Ireland has observed 60 years of a stable tax policy – aimed to give good return on investment for both manufacturers and foreign direct investment – and it has worked, PricewaterhouseCoopers Ireland’s representative told delegates at the BioPharma Ambition Conference last week in Dublin.
The Republic of Ireland’s corporate tax rate stands at 12.5% and averaged 28.21% between 1981 and 2018.
The consultant – who specialises in the pharmaceutical and life sciences sector – said when advising investment, she is looking for a low, effective tax rate that is sustainable.
“A low, effective tax rate that allows you to make the investment efficiently, get a good rate on the profits while you’re making them, make it attractive to reinvest those profits in the country, and if you have to dismantle a structure, or move intellectual property [IP], make sure that that’s not too painful from a tax perspective.”
According to Delaney, the “pace of change over the past five years has increased enormously,” which she told delegates is best illustrated by December’s US tax reform.
The passing of the Tax Cuts and Jobs Act of 2017 – the first major US reform since 1986 – reduced the corporate tax rate from 35% to a flat 21%.
Delaney said the substantial rate reduction was a “shock to the system,” but had to happen.
“They [the US] cannot be dismissed from the table purely on tax reasons anymore.”
Brexit has “changed the dynamic”
The UK’s decreased corporate tax rate also makes it a major contender for pharmaceutical investment.
The UK began the process of moving to a low tax rate a number of years ago: It’s currently at 19% and is committed to get to 17% by 2020, said Delaney.
The fact that 17% is not far off Ireland’s 12.5%, teamed with its bigger economy, may be used by the UK to try to swing investment their way, she told delegates.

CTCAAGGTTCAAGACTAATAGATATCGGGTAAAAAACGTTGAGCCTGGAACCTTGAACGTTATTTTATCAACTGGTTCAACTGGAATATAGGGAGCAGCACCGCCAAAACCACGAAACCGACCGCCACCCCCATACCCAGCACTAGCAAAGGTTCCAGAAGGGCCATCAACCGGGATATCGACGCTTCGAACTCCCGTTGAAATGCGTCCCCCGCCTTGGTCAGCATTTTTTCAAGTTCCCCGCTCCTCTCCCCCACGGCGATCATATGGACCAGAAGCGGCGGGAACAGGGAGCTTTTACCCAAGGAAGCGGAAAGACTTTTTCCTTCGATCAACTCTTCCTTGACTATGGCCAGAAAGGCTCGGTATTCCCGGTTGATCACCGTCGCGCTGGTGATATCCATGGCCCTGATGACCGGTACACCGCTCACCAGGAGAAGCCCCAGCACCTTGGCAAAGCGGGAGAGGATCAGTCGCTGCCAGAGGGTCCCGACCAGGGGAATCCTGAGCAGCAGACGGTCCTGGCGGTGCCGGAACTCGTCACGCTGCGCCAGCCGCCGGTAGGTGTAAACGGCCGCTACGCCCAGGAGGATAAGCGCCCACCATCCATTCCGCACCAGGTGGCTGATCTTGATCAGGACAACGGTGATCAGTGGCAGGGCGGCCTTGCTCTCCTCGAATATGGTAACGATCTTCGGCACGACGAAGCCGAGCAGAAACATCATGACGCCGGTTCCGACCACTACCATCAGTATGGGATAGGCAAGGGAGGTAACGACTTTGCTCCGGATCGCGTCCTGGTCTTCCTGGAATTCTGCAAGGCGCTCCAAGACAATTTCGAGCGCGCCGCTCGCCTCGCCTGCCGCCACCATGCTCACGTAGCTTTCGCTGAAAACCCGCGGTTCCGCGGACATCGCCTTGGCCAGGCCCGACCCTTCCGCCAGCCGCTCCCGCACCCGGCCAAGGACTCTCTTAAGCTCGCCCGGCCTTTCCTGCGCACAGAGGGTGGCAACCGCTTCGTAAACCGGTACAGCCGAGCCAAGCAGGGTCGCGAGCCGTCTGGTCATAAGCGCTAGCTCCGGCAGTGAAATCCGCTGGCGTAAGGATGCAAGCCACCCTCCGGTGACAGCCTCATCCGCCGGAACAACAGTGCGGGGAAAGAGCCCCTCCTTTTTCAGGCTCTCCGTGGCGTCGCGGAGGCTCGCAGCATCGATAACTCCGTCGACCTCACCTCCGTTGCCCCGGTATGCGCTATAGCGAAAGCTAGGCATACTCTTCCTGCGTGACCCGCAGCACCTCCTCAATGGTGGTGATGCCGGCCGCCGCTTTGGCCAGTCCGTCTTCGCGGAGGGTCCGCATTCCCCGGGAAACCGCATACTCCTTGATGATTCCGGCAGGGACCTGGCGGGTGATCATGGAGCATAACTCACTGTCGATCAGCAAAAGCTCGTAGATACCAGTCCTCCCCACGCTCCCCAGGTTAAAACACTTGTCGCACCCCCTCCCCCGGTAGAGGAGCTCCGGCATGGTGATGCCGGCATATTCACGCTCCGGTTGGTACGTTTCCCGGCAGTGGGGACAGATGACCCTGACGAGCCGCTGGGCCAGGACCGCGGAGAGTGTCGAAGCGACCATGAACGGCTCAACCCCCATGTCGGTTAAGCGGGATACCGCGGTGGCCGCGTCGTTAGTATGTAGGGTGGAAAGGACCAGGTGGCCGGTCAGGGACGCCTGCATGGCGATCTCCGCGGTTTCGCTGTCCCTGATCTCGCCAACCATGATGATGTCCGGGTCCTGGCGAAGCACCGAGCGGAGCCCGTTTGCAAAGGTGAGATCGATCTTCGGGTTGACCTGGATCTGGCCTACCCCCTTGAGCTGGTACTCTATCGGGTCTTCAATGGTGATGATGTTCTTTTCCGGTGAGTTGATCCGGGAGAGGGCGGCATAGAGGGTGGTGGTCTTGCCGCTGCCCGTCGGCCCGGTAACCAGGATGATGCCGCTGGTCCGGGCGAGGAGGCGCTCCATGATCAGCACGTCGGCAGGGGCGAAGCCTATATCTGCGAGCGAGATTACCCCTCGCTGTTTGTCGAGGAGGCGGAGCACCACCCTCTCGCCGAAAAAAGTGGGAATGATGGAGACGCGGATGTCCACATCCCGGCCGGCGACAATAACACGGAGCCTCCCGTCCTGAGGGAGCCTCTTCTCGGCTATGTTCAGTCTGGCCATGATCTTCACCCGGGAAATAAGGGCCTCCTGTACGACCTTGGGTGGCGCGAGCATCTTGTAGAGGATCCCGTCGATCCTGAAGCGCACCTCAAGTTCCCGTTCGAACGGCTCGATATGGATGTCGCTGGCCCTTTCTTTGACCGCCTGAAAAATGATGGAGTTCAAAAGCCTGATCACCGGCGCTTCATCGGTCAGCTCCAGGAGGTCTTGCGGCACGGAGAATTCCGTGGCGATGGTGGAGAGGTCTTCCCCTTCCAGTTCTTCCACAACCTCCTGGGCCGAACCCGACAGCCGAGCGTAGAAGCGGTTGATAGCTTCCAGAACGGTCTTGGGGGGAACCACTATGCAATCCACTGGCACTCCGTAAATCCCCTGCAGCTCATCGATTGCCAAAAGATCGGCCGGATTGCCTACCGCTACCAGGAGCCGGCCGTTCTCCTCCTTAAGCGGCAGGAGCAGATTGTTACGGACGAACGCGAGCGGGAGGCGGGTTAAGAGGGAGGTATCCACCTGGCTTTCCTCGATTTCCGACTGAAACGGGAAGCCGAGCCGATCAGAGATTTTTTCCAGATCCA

However, despite its low rate, and substantial economy, the consultant said the UK’s impending withdrawal from the EU may affect investment decisions.
“While Brexit hasn’t changed the tax rate, it has changed the dynamic.”
“They [the UK] will feature in the conversation, but I think the whole question of EU membership is the thing they are going to have to handle.”
The ‘well positioned’ Green Isle
According to the PwC executive, Ireland – particularly in comparison to the US – is still well positioned on the tax front.
“That’s a differential that is still worth talking about.”
“The differential that is going to get you to the table every single time this conversation comes up, because anybody preparing a brief on investment needs to look at all the options,” she added, likening tax investment decision to the World Cup.
“It’s a funny year when Germany and Brazil don’t make it at least to the semi-finals, and I would argue strongly that Ireland is at least a semi-finalist still.”
“It’s only when you’re a semi-finalist that you stand any chance of getting to the final…and if you don’t get to the final, you have absolutely no chance of winning.”